Vermont votes for public banking

Eric Garland Finance Trends, Government Trends Leave a Comment

ap_town_meeting_2Here’s another signpost of community banking competing directly with megabanks as a way to put investment ahead of speculation. Unsurprisingly, it is from that indomitable place founded by my ancestors, The Republic of Vermont. At Town Meeting Day, Vermont’s unique brand of direct democracy, several towns voted to create a state banking infrastructure dedicated to building the next generation of economic growth in the Green Mountains.

“…in just a few years the Bank of North Dakota will celebrate a 100th anniversary of assuring safe stewardship of state funds, providing loans at affordable rates and steering revenues toward the support of public projects.

After the 2008 financial meltdown, and the failure of Congress to regulate “too-big-to-fail” banks, activists and progressive legislators across the country began to explore the idea of replicating—or even expanding upon—the North Dakota model in other states.

But would the voters go for that?

Vermonters for a New Economy decided to test the idea.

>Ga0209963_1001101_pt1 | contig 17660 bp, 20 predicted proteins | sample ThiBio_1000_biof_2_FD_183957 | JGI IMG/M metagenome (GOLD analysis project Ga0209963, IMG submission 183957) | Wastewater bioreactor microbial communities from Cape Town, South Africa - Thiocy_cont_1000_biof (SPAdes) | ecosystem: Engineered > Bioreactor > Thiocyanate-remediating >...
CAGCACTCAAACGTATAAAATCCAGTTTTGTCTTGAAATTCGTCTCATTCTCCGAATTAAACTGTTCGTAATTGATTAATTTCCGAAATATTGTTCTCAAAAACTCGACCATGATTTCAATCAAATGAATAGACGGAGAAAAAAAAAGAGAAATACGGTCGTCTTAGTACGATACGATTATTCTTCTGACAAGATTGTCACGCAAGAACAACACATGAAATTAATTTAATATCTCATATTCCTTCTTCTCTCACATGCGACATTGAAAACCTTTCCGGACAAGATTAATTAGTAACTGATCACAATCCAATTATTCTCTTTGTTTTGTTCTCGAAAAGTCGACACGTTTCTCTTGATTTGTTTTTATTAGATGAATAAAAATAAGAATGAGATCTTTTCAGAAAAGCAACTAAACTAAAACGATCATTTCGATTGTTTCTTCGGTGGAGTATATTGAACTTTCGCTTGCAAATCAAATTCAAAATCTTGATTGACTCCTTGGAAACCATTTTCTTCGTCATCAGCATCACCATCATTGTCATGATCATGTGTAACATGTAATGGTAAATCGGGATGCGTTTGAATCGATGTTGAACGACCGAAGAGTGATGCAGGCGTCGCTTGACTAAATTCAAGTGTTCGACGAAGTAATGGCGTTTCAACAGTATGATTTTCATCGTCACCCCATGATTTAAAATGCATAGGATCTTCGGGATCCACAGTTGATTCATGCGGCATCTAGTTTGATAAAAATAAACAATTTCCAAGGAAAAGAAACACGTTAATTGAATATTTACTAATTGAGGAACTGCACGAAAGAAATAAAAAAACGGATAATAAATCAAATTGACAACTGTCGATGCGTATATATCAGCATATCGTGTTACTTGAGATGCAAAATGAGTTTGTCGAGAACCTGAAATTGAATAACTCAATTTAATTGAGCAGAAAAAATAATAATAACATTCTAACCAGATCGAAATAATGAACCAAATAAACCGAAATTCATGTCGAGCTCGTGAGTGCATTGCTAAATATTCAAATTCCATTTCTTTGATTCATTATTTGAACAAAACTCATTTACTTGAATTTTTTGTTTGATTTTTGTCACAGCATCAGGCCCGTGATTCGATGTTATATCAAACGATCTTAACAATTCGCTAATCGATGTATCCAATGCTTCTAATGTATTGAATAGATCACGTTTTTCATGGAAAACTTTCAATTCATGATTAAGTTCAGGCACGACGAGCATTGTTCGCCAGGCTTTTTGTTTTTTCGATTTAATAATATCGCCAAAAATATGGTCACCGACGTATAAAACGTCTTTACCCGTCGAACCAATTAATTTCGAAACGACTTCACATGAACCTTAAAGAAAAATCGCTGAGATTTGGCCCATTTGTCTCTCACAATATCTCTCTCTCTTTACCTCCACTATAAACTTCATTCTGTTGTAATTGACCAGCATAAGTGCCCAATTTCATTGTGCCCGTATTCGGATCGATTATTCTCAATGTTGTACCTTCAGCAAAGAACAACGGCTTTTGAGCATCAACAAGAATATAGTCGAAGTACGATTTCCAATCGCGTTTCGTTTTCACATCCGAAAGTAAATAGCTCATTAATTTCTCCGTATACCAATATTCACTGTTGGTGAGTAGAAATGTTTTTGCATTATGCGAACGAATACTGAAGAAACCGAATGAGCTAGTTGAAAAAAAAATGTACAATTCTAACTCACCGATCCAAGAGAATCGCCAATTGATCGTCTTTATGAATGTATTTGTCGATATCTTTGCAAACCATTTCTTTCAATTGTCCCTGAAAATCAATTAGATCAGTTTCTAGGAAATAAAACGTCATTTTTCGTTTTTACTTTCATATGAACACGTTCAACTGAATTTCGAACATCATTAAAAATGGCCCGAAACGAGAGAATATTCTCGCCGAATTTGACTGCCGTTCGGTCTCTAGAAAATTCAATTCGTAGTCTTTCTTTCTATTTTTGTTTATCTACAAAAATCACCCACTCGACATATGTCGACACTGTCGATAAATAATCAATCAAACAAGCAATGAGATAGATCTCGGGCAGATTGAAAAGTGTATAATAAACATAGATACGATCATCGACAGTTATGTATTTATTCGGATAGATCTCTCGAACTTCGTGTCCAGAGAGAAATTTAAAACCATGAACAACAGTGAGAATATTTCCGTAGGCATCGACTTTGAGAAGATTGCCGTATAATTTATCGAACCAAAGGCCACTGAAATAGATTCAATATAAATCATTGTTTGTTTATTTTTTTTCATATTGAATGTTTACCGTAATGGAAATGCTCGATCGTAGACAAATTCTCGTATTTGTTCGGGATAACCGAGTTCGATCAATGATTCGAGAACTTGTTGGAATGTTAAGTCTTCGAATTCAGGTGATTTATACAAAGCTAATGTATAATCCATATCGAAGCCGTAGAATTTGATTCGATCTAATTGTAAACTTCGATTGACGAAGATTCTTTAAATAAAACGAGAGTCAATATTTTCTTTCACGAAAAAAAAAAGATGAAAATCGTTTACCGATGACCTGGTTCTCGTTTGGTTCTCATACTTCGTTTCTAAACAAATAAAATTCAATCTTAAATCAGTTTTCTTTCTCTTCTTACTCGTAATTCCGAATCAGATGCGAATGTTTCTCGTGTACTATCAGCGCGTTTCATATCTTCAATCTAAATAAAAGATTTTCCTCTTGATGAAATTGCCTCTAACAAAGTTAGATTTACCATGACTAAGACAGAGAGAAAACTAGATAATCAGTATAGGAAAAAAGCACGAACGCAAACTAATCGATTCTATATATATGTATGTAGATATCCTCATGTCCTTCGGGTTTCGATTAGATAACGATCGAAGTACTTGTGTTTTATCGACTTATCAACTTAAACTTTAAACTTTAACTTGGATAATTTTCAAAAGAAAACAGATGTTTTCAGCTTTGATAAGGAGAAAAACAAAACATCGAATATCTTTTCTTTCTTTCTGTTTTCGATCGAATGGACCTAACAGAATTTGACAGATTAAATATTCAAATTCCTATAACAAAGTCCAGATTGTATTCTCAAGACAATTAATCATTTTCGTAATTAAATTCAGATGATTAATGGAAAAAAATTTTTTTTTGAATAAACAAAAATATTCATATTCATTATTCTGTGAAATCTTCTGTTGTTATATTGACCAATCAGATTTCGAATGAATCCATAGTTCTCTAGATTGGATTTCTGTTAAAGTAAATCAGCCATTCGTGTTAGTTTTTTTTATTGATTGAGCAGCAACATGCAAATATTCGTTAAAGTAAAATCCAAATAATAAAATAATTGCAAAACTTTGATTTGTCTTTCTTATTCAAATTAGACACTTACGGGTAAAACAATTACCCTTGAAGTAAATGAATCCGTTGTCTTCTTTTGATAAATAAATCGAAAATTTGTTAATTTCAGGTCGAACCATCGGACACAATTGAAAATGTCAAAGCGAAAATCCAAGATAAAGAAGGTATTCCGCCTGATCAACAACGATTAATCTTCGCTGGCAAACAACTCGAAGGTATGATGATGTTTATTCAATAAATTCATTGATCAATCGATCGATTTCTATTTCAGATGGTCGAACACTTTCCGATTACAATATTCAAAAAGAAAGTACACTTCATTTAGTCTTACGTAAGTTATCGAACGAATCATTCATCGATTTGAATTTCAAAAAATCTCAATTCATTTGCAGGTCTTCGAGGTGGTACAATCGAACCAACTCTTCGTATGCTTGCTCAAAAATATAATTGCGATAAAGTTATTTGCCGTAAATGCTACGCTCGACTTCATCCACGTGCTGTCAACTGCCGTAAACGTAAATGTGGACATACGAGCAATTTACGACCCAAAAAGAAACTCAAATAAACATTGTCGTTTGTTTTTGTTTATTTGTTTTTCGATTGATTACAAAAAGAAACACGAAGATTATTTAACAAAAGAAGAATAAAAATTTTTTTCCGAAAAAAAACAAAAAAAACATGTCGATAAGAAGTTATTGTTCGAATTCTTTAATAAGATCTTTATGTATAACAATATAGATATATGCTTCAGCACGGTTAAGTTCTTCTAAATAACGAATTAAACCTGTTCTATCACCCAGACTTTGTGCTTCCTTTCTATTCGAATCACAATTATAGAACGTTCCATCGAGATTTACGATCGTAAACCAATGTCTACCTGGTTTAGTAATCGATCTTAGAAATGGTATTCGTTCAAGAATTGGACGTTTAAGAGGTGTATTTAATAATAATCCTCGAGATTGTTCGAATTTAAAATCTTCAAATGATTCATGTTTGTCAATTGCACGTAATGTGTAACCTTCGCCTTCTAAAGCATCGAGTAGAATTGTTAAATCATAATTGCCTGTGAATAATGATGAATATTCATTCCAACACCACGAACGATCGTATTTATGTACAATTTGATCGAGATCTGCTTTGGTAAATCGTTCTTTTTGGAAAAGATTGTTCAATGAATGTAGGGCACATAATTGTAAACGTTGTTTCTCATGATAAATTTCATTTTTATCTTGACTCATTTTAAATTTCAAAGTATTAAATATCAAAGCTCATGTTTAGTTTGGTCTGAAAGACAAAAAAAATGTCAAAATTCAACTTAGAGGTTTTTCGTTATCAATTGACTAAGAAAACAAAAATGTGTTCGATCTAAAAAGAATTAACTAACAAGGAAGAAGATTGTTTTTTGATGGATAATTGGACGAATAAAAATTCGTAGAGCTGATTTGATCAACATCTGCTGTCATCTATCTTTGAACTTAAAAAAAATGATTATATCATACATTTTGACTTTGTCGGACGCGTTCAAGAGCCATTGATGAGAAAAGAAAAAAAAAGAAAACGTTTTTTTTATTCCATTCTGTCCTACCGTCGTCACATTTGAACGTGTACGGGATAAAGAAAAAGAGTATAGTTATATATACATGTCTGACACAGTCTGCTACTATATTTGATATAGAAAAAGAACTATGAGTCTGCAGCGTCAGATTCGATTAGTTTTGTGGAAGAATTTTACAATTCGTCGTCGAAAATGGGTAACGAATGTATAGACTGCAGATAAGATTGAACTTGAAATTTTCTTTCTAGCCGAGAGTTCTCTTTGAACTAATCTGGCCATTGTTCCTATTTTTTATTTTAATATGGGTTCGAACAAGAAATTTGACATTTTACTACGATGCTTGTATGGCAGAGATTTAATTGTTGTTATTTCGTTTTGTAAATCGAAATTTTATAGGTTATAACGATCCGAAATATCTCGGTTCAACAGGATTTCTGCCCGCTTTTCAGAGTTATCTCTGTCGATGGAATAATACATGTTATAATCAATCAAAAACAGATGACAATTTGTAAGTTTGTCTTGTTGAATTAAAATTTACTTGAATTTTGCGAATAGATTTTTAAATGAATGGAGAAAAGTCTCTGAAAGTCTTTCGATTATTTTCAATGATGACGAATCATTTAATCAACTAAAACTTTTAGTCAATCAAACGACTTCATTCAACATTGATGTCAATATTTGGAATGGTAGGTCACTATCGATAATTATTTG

This year, the group urged citizens to petition to place the public-banking question on the agendas of town meetings across the state—distributing information outlining a proposal to turn the Vermont Economic Development Authority (VEDA) into a state bank. Under the plan, the group explained, “the State of Vermont would deposit its revenues into the state bank. The bank would use these funds in ways that would create economic sustainability in Vermont by partnering with community banks to make loans and engaging in other activities that would leverage state funds to promote economic well-being in the state. The interest from these loans would be returned to the bank instead of out of state interests and would be available for further investment in the local economy or could be transferred to the state general fund. The bank would not invest in the risky financial instruments that the megabanks seem to love. The bank’s activities would be open and available for public inspection.”

Last week, at least twenty Vermont town meetings took up the issue and voted “yes.”

A lot of crazy stuff can come out of town meetings, when neighbors get together to plan for the next year. Mostly, they discuss road repair, plowing, salt budgets, and guardrails. But there will also be votes to impeach Dick Cheney and withdraw from Afghanistan. You gotta keep a close eye on my people. We’re wildcards.